Careful examination of petitioner's complaint and its brief in this court as well as the record, reveals certain facts interesting in the extreme. Petitioner's original selective enforcement claim was based on an unsupported allegation that respondents were taking no action against other buildings with similar defects even after the safety violations were brought to the attention of the appropriate officials. During the pendency of this proceeding, however, petitioner apparently learned that respondents had in fact taken action to enforce the law against other buildings. As a result, petitioner has now changed the focus of its claim. Rather than arguing that respondents are discriminatorily enforcing the law only against buildings containing adult movie houses and pornographic bookshops, petitioner now argues that the particular corrective action demanded by respondents in this instance is more costly than the type of corrective measures ordered in other buildings with similar defects.
Preliminarily, I note that the particular corrective action proper in a particular building will of necessity vary with the size, occupancy level, age, and condition of the building. The evaluation of such factors is best left to the expertise of the agencies charged with the enforcement of safety regulations and ordinances, as is the final determination of just what improvement is needed in a particular building. Such decisions should not be made by courts which are ill-equipped for them, not normally being composed of engineers.
More significant, however, is the unquestionable fact that in this instance petitioner made no attempt whatsoever to convince the appropriate public officials that the remedy proposed by respondents, namely, installation of a full sprinklering system, was in fact unnecessary, and that some other method would serve equally well. During the course of a long and exhaustive hearing before the Board of Standards and Appeals, before whom petitioner was afforded an opportunity to present any and all relevant information on the safety issue, petitioner unwisely took an "all or nothing" position, arguing first, and almost facetiously, that the city could not enforce its safety regulations against the building now since it had not done so before, and second that even though the building was in violation of the applicable provisions of the code, it was nonetheless safe. The prior argument has, of course, been
In any event, having failed to propose to the board alternative, less costly methods of remedying the admitted violation covering the entire building, petitioner may not now be heard to complain that the particular corrective measure finally decided upon was excessive. Possibly some less costly method would in fact be adequate. That determination, however, is one for the appropriate agencies and may not be made for the first time in the courts within the context of and as the proof of a claim of discriminatory enforcement.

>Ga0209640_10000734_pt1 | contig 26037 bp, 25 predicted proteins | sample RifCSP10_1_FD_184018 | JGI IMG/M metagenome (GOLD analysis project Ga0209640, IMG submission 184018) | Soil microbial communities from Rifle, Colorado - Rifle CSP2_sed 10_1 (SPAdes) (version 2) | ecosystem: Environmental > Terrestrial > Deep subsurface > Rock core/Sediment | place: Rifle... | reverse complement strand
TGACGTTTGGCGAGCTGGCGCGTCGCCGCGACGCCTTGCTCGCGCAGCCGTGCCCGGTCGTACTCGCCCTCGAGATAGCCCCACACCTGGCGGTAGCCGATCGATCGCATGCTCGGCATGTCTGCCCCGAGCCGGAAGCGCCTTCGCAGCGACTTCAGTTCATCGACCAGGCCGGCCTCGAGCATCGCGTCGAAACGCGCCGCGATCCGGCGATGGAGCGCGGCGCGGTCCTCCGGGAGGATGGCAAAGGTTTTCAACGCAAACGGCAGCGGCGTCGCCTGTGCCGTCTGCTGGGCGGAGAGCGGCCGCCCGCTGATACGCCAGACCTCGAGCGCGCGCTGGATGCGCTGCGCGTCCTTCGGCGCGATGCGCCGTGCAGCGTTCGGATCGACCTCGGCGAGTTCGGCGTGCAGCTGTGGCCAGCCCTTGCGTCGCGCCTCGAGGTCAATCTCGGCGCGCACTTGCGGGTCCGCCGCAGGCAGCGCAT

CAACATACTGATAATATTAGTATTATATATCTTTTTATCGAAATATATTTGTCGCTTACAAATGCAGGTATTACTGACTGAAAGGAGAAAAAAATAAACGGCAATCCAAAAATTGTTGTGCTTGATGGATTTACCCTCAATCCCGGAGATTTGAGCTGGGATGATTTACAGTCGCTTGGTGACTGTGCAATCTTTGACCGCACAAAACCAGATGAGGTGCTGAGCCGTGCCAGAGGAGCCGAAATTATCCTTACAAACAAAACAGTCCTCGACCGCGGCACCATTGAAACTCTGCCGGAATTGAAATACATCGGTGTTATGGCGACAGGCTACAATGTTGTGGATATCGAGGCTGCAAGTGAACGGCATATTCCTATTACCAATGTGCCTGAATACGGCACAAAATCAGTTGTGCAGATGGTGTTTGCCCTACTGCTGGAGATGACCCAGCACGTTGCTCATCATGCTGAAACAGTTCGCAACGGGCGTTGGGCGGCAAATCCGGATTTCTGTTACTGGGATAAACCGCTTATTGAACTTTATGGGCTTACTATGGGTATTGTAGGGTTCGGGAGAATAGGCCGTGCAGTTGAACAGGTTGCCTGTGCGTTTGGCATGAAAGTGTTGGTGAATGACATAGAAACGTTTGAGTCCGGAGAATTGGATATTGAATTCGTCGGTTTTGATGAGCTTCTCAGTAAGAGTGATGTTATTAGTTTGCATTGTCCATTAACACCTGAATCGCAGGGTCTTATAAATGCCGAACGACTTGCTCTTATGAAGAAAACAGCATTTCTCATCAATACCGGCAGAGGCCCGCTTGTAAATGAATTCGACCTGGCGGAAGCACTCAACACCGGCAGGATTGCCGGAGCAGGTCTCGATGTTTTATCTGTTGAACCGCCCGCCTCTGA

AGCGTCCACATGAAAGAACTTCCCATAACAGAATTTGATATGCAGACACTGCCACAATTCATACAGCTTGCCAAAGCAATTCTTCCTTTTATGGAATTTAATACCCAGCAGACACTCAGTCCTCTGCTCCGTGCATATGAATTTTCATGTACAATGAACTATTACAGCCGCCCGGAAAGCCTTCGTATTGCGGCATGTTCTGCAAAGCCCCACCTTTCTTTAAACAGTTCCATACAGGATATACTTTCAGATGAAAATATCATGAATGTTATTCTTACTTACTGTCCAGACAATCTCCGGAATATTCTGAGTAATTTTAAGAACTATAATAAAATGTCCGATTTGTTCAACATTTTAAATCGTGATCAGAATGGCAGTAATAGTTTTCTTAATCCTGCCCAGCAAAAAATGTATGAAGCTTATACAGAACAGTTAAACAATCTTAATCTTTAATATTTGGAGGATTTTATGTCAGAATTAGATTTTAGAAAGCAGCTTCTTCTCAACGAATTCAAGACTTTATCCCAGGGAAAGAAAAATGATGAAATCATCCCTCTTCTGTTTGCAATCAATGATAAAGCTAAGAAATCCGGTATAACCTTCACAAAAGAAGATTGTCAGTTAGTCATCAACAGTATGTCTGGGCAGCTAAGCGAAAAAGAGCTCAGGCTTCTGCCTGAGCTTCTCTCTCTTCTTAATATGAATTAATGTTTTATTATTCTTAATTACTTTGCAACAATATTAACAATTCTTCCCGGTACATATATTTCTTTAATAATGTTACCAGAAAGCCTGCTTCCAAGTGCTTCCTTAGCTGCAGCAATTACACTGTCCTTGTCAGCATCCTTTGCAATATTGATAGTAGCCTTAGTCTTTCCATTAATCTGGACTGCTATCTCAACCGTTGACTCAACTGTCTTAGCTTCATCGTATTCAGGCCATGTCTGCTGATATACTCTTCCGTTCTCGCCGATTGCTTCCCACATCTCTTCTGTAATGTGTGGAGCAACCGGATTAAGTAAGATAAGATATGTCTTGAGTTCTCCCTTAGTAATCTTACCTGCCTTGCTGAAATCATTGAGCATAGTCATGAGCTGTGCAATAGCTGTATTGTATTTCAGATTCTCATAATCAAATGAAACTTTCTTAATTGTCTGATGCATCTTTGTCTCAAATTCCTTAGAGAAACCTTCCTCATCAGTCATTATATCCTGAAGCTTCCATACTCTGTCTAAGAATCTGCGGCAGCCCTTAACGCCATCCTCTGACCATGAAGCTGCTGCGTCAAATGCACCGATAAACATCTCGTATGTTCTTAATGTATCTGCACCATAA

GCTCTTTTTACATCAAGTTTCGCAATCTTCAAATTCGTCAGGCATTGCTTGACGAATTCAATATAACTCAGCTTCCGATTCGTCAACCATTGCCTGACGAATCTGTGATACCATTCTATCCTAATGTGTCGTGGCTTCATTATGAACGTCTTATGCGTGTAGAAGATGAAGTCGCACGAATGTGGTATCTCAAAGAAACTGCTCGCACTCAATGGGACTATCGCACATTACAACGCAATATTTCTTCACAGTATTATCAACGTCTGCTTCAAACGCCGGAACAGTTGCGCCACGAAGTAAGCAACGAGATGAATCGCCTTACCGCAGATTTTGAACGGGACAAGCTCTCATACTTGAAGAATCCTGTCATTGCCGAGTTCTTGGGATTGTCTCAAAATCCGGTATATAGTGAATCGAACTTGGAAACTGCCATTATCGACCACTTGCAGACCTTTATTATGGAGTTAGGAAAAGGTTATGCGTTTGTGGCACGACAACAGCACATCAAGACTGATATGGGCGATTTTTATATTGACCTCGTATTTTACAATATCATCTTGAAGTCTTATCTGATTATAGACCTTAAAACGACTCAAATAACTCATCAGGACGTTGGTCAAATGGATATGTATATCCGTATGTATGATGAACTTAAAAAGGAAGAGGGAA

The majority of this court suggests that a different result is warranted on the theory that the question whether full sprinklerization was necessary was not properly before the board. Apparently this is based on the belief that the only function of the board at that hearing was to determine whether some modification of the certificate of occupancy was necessary, without determining what modification. Then, presumably, it would be for the commissioner to make such a determination subsequent to the board granting him permission to modify the certificate in, apparently, some manner completely unknown to the board. Assuming arguendo that this rather convoluted procedure does express the proper interrelationship of the board and the commissioner, then it would appear certain that after the commissioner issued the order requiring full sprinklerization, it was necessary for petitioner, if it wished to challenge that order, to follow the appropriate route of administrative review by taking an appeal to the board. Having failed to do so, and thus having precluded consideration of its claims by the board, the group best equipped to deal with them, petitioner should be precluded from now seeking, as the majority candidly admits, to assert those claims for the first time in this proceeding. In either case the result is the same. Either petitioner had an opportunity to present its claims to the board at the hearing,
When all is said and done, the simple fact remains that petitioner owns and is operating an unsafe office building. The danger is a real one; at any time the building could catch fire and in that case there would simply be insufficient means of escape for persons trapped in the building. In such a case I cannot countenance this court's decision to reward petitioner's delaying tactics and to overlook its failure to have made its objections in the proper forum at the proper time. Accordingly, I vote to affirm the order appealed from.
Order reversed, with costs, and the matter remitted to Supreme Court, New York County, for a hearing in accordance with the opinion herein.